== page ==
The official textbook is:
Speech and Language Processing (Second Edition)
by Dan Jurafsky and James Martin
(ISBN 978-0-13-605234-0)

Other recommended (but not required) books:

 Structure of Class

I like the view that Ben Schniederman has of teachers: a guide by your side, not a sage on a stage. At most half of class time will be "lecture-ish," which means you must read. We will spend the rest of class time doing exercises, working interactively on projects (mostly on Tuesdsays), and having you present homework solutions (on Thursdays). Students are encouraged to bring laptops to class: in fact, if you do not have one and would like one (during class), let me know and I'll arrange to have some supplied by the CS department.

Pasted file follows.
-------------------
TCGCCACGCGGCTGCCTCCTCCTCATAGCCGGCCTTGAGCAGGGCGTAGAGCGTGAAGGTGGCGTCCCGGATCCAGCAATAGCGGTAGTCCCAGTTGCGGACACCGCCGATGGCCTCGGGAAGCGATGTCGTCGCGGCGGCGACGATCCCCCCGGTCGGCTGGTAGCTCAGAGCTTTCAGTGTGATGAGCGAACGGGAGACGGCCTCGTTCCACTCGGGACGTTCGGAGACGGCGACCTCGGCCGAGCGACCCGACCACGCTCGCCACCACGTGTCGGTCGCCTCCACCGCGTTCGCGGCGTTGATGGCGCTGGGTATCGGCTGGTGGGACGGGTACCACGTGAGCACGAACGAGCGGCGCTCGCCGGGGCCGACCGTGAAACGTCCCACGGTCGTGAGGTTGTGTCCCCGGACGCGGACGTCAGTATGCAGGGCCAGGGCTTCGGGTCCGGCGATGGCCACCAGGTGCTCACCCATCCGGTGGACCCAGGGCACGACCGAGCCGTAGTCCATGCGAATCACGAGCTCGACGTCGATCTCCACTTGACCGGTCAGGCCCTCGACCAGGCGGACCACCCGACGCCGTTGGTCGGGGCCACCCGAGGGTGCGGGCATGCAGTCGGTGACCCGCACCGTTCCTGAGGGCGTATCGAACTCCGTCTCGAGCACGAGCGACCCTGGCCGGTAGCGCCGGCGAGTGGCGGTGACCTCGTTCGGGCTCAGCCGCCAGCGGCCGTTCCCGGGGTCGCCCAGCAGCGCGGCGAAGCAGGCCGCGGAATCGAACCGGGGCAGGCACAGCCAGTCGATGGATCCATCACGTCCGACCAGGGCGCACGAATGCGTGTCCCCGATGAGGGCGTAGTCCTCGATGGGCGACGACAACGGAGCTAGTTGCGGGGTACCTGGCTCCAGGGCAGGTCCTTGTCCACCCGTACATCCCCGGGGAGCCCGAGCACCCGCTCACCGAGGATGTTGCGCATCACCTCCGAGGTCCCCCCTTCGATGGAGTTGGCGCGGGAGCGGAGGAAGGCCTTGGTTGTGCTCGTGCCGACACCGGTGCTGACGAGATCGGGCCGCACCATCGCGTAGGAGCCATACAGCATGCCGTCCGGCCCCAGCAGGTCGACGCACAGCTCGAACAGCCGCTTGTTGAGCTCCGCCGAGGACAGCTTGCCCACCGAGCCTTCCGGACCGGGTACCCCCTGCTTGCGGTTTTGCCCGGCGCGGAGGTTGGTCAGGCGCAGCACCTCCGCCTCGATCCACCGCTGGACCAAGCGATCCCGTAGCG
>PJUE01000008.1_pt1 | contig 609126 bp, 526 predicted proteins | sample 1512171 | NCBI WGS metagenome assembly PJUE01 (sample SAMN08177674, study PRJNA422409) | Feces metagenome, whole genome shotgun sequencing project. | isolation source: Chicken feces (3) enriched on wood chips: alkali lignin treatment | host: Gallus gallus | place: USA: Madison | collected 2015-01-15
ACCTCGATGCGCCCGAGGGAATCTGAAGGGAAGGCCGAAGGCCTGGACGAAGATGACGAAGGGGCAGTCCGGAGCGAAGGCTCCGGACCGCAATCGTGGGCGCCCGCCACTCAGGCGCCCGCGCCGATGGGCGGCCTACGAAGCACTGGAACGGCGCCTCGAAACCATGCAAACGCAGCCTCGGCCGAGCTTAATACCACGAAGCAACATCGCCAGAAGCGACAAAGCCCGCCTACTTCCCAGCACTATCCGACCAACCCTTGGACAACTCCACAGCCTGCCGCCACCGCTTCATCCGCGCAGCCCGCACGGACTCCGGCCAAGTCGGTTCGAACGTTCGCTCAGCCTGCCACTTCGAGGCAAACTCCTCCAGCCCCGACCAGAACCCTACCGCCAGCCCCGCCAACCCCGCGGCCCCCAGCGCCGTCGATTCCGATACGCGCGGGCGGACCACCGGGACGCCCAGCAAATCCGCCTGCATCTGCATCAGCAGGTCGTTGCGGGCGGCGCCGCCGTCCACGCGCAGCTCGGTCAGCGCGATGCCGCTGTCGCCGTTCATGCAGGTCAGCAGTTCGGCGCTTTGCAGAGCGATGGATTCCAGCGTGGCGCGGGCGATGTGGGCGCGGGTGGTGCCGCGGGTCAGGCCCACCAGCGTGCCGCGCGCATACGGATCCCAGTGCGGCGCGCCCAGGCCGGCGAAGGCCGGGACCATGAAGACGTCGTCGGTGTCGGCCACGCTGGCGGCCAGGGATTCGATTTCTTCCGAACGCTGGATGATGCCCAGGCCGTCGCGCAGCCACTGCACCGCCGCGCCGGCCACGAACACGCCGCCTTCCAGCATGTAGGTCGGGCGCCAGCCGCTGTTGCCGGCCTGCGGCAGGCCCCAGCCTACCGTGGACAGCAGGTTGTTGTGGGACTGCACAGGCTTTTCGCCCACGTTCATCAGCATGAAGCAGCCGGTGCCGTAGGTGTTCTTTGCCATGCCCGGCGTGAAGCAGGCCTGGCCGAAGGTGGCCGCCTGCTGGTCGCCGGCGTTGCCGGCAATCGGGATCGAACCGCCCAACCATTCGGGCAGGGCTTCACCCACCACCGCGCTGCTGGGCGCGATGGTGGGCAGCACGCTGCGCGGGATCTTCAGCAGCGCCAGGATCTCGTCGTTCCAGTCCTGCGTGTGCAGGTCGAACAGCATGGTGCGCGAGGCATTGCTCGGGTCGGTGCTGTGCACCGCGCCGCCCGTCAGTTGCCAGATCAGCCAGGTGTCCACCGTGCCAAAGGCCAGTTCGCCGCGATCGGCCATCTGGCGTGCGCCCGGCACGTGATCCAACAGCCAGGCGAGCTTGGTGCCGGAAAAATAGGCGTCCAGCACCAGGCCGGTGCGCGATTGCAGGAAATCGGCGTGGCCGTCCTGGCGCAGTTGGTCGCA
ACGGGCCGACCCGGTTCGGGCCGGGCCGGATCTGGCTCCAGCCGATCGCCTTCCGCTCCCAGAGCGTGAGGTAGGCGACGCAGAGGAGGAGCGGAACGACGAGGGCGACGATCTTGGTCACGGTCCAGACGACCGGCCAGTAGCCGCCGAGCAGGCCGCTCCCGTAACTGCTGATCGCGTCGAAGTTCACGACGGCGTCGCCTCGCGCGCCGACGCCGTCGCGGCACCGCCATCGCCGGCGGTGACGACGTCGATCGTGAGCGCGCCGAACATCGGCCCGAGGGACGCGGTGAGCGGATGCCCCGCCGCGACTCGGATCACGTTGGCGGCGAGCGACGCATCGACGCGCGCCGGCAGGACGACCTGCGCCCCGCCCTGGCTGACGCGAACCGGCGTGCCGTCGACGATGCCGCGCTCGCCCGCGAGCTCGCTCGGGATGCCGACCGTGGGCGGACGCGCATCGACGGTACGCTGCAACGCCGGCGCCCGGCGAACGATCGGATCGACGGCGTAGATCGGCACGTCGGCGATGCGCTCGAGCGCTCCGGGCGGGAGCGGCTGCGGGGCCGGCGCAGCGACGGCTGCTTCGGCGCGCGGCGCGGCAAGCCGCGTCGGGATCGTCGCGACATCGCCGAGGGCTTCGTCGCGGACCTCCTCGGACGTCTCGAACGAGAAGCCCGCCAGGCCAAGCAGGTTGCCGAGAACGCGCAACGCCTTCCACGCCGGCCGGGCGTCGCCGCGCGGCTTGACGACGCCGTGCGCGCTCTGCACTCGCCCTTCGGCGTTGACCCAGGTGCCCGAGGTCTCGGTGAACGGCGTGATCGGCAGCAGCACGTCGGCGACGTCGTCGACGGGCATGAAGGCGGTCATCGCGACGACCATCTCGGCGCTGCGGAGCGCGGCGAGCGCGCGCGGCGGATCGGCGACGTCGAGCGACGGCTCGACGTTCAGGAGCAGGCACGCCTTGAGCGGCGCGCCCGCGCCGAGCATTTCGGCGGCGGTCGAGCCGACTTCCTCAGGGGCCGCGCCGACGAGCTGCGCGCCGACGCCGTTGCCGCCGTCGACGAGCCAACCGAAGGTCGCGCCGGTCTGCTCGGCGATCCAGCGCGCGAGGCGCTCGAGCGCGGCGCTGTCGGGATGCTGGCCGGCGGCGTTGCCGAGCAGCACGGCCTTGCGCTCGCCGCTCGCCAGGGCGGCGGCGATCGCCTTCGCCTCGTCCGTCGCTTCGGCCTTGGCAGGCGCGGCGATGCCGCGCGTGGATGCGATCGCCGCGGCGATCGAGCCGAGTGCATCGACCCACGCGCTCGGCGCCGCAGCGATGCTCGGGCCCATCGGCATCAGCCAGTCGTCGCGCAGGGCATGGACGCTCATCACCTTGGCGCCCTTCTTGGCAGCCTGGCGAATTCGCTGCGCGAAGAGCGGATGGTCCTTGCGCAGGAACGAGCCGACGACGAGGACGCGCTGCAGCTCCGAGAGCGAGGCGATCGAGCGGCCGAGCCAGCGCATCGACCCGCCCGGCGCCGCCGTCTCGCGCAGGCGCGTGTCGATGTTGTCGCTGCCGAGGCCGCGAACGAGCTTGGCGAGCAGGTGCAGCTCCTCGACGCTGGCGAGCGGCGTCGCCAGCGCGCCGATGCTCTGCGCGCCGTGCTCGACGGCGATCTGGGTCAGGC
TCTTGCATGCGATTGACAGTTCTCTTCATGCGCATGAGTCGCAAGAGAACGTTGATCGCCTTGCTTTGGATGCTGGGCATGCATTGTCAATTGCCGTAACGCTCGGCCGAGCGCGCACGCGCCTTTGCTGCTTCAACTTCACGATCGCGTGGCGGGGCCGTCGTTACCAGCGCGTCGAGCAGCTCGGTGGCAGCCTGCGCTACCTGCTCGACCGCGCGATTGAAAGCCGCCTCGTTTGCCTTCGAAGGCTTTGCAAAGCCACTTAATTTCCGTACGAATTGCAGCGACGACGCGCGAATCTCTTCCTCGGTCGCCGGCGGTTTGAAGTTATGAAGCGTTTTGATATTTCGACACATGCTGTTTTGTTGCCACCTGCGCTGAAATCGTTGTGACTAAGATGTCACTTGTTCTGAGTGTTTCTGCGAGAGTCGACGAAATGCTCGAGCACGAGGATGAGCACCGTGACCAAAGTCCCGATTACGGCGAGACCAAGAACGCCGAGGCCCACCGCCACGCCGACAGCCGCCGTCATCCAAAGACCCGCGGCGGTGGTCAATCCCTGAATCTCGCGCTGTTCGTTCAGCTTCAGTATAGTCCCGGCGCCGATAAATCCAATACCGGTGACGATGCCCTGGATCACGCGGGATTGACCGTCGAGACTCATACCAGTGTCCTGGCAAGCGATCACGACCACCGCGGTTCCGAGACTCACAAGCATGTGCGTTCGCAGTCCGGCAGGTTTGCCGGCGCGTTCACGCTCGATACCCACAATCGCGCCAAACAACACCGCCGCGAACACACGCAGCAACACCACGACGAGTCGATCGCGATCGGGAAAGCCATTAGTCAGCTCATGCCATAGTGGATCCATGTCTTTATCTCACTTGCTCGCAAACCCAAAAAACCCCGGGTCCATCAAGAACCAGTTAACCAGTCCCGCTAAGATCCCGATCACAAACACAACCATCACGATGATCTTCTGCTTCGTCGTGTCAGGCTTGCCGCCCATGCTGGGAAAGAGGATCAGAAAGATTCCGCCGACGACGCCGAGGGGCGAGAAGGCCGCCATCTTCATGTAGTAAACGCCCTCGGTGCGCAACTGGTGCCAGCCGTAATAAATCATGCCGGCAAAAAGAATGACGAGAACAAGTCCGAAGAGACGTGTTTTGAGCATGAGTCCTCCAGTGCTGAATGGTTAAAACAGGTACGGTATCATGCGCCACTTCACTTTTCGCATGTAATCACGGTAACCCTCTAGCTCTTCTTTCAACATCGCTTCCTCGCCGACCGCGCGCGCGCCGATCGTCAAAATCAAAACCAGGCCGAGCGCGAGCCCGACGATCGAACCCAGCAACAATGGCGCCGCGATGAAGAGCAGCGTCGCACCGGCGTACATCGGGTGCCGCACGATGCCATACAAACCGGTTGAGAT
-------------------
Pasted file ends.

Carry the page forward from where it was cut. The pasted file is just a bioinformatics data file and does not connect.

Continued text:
Your responsibilities are as follows:

Given that this is a three credit class, I expect you to spend nine hours per week working on CL stuff. Three of those hours will be in class. Of the remaining six, I expect about two to be spent reading (one hour per assignment), one to be spent on written homeworks and three to be spent on projects. If things are taking significantly more time than this, you should talk to us to see if we need to adjust or if there's some key background piece we've incorrectly assumed.


The purpose of grading (in my mind) is to provide extra incentive for you to keep up with the material and to ensure that you exit the class as a computational linguistics genius. If everyone gets an A, that would make me happy (sadly, it hasn't happened yet). The components of grading are:
20%Written homeworks